Pickton bragged of being “bigger than the ones in the States,” he added, in an apparent reference to either John Wayne Gacy or Ted Bundy. “His record was about 42.”

The pig farmer mainly preyed upon drug addicts and prostitutes, picking them up in Vancouver’s red light districts before driving them to his farm, where he had sex with them before murdering them in a variety of horrific ways, prosecutors claimed.

“I filled the syringes up with antifreeze and you inject the stuff and you’re dead in about five to ten minutes,” he told the undercover cop. He allegedly handcuffed and stabbed other victims, including one woman who managed to escape, naked and bleeding, in 1997 after stabbing Pickton with his own knife.

That woman was considered unreliable by police, however, and Pickton was not prosecuted. It would be another half decade before his arrest.

When he was finally arrested in February of 2002, it was almost by chance. Investigators had raided his pig farm looking for illicit weapons, only to find items belonging to long-missing women.

A search of Pickton’s farm revealed DNA evidence of 26 missing women, and the pig farmer was charged with their murders.

During a high-profile trial, both Vancouver Police and the Mounties were accused of missing many chances to stop Pickton’s decades-long murder spree. They even trailed him to the meat rendering plant where he allegedly disposed the bodies, but never stopped him to check what he had in his truck.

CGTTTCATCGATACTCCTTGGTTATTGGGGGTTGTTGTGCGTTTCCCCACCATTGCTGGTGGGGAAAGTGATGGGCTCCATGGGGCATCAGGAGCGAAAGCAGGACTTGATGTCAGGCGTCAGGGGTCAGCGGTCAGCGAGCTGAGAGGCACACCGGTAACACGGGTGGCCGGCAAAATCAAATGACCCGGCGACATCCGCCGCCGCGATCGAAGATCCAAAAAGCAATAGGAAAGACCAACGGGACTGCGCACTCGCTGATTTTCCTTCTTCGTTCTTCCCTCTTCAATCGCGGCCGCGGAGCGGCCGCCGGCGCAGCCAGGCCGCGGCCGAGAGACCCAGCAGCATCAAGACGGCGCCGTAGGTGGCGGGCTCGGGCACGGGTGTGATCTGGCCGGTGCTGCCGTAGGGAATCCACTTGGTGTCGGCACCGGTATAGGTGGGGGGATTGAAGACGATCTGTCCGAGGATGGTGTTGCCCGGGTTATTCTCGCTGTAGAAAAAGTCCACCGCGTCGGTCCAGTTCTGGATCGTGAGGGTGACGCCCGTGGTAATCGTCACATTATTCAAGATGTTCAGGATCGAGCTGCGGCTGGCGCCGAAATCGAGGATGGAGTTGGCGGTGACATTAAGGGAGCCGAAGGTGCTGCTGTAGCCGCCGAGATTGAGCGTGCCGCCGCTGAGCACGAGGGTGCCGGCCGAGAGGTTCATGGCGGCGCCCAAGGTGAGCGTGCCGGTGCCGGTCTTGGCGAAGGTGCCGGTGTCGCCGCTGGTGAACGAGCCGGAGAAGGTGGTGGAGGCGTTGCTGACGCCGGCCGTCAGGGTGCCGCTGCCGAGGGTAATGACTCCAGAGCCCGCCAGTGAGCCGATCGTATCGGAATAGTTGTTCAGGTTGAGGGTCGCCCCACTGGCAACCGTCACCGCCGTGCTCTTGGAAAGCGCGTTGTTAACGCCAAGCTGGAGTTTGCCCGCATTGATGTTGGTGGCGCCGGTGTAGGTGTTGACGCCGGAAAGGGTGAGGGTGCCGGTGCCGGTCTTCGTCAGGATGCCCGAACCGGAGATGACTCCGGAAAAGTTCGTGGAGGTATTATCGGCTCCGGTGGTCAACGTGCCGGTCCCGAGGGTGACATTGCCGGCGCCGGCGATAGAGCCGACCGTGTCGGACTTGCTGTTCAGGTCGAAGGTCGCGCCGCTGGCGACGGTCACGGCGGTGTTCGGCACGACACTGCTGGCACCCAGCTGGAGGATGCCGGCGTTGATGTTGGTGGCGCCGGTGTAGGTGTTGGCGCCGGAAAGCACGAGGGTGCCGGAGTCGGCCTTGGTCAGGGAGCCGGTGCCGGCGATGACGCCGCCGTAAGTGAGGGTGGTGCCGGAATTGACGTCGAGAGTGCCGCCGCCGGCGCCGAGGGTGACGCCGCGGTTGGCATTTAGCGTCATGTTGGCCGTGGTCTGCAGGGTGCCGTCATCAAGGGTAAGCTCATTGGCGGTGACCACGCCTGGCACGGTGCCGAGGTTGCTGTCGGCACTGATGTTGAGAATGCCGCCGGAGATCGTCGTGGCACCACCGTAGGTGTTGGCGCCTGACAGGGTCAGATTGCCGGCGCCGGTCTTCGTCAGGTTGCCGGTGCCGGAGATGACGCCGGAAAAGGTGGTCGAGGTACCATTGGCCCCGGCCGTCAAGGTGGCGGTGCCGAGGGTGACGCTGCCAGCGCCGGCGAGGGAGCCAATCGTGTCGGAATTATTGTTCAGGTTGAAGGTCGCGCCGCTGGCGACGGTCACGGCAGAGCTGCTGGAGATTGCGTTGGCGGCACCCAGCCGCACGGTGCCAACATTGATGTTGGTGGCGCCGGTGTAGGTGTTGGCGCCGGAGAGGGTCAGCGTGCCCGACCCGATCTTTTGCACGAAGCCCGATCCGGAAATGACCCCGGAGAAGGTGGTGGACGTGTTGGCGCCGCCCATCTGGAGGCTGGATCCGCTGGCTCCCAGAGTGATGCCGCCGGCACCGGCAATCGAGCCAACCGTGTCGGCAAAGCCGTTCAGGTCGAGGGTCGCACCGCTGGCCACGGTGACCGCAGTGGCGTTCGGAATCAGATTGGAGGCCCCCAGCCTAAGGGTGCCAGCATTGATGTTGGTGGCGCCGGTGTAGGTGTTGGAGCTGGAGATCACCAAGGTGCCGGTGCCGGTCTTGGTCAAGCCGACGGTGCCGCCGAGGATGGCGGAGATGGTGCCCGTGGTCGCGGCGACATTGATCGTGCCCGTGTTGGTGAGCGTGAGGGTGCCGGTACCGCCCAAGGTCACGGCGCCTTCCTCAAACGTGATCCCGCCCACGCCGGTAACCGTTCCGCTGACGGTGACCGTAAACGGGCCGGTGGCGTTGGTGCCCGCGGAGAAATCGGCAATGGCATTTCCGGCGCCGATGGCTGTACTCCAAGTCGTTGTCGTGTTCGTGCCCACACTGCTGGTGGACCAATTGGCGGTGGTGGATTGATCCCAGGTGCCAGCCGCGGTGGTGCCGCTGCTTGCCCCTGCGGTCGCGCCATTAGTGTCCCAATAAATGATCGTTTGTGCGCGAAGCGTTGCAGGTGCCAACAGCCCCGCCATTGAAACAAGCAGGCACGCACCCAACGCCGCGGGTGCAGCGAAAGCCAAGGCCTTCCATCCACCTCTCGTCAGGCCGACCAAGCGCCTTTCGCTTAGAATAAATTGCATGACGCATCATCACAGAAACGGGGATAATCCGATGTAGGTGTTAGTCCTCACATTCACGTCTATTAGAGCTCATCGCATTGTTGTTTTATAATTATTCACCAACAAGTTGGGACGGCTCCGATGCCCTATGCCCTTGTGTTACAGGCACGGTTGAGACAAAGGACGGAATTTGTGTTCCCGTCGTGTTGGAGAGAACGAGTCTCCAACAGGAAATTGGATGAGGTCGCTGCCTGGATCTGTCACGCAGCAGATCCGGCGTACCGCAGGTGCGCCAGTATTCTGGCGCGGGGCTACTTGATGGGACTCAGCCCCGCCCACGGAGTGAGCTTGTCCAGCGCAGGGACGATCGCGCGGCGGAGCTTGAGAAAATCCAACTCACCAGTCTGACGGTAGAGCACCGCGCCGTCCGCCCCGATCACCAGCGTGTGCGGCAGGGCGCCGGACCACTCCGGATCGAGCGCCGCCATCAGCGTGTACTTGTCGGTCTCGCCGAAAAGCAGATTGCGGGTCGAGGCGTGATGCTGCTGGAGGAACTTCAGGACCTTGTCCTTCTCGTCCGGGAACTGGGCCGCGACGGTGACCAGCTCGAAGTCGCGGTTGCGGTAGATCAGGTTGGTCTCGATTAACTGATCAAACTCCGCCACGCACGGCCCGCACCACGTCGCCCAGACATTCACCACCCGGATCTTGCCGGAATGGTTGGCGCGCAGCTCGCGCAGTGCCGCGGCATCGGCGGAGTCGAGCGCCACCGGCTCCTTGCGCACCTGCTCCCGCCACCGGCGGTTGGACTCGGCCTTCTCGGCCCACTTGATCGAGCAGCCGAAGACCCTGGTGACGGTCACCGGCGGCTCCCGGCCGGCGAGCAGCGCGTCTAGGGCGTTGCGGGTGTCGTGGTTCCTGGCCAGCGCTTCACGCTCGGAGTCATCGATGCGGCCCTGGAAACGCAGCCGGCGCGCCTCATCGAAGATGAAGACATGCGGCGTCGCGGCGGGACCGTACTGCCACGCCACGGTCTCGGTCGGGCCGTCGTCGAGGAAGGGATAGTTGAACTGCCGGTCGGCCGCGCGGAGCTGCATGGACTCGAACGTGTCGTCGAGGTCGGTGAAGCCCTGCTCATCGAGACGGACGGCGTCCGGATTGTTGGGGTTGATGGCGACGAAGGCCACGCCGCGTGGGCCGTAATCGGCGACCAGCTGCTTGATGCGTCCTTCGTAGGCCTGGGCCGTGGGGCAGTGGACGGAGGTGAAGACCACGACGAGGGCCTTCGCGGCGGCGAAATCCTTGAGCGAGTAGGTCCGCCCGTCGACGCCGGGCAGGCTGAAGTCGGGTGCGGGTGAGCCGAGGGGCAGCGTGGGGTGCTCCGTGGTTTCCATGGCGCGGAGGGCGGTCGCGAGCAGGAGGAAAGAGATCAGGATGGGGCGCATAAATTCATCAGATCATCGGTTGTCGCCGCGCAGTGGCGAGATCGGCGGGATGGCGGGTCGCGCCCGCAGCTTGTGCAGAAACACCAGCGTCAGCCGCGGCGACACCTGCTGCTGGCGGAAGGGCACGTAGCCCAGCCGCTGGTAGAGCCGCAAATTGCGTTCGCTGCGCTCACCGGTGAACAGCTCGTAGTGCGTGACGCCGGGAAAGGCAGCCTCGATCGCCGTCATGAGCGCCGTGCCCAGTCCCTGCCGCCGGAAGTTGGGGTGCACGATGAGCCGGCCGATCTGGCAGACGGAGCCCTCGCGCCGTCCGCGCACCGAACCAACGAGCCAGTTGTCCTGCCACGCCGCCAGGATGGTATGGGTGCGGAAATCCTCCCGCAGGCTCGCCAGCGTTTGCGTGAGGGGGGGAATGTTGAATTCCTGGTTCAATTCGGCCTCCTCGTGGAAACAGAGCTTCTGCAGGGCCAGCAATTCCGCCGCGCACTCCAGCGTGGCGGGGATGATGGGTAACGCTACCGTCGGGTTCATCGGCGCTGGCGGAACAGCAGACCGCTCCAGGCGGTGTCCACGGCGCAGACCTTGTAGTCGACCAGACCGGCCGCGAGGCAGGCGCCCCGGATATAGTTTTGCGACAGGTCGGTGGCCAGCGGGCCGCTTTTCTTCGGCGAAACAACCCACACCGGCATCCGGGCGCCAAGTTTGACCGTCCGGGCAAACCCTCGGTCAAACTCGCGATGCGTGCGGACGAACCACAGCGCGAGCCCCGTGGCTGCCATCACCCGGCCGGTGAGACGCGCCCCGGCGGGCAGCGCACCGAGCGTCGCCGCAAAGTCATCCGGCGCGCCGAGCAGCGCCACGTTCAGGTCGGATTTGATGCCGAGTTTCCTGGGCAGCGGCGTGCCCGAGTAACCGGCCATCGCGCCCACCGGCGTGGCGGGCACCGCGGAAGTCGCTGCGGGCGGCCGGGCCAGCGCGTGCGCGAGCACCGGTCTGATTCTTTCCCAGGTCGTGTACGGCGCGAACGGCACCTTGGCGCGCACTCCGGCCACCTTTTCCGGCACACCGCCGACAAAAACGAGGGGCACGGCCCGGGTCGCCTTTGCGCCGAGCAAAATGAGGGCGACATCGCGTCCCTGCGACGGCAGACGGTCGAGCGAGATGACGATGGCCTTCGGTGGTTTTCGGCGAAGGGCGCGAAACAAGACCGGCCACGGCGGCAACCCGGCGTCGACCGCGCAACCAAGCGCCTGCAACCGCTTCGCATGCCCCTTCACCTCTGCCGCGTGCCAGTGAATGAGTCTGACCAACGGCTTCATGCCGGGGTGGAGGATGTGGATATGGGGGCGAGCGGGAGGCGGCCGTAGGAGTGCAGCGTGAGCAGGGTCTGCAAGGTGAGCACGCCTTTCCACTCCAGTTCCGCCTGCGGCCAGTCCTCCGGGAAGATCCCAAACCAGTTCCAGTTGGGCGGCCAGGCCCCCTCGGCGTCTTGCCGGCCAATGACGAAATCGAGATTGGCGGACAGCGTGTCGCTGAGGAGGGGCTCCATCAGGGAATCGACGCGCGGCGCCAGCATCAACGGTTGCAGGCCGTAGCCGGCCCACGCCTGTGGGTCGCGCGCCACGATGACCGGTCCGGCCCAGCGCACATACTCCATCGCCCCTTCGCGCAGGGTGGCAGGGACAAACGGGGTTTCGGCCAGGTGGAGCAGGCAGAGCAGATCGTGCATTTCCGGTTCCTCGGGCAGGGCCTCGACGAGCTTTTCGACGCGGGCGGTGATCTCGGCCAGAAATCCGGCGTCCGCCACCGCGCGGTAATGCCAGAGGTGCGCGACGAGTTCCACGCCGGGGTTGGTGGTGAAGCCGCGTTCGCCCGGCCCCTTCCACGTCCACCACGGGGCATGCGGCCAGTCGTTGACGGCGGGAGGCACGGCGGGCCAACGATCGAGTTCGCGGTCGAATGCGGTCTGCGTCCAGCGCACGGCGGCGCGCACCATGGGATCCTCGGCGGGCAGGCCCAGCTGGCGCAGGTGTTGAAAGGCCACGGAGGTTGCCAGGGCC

Workers at the plant didn’t suspect anything, either. Robert Bayers, the plant’s foreman, testified to seeing Pickton drop off between five and ten loads at the plant, but didn’t see exactly what he was dumping.

“It was just another guy dumping stuff in our pit,” Bayers said in court, according to the Globe and Mail. But Bayers was put off by the filthy man.

“He was handling these old dirty barrels, just with his bare hands, and it was so gross-looking,” Bayers said. “We work in the rendering industry, and it’s, you know, dead animals, right? It’s not a very pretty thing to be working with your bare hands.”

When he offered Pickton gloves, the man refused.

“He was such a dirty guy,” Bayers testified. “He was gross-lookin’, actually. I kind of felt sorry for him.”

Pickton’s method of disposing of his victims’ bodies, either at the plant or by feeding them to his pigs, frustrated investigators, who had been fielding tips about Pickton since 1971.

Lori Shenher, a Vancouver Police officer assigned to investigate women’s disappearances in 1998, received a tip about Pickton on her second day on the job in 1998.

“I was mindful we were not finding bodies. We were not finding bodies because we’re dealing with someone who had the ability to dispose of them,” she later testified, according to the Star. “When I heard grinders, I thought ‘bingo, this is the kind of guy we’re looking for.'”

But Shenher said that even after interviewing the woman who escaped from Pickton in 1997, she couldn’t get her superiors to sign off on arresting the pig farmer.

When Pickton was finally picked up in 2002, Shenher didn’t feel relief. She felt sick.

“I had people coming up to me in the couple of days, weeks after his arrest, saying ‘Oh, wasn’t that your guy? That’s your guy!’ and every time I heard that I just about threw up,” Shenher told CBC’s The Current.

The Vancouver Police Department later admitted that “there were mistakes made and we could have caught Pickton earlier.”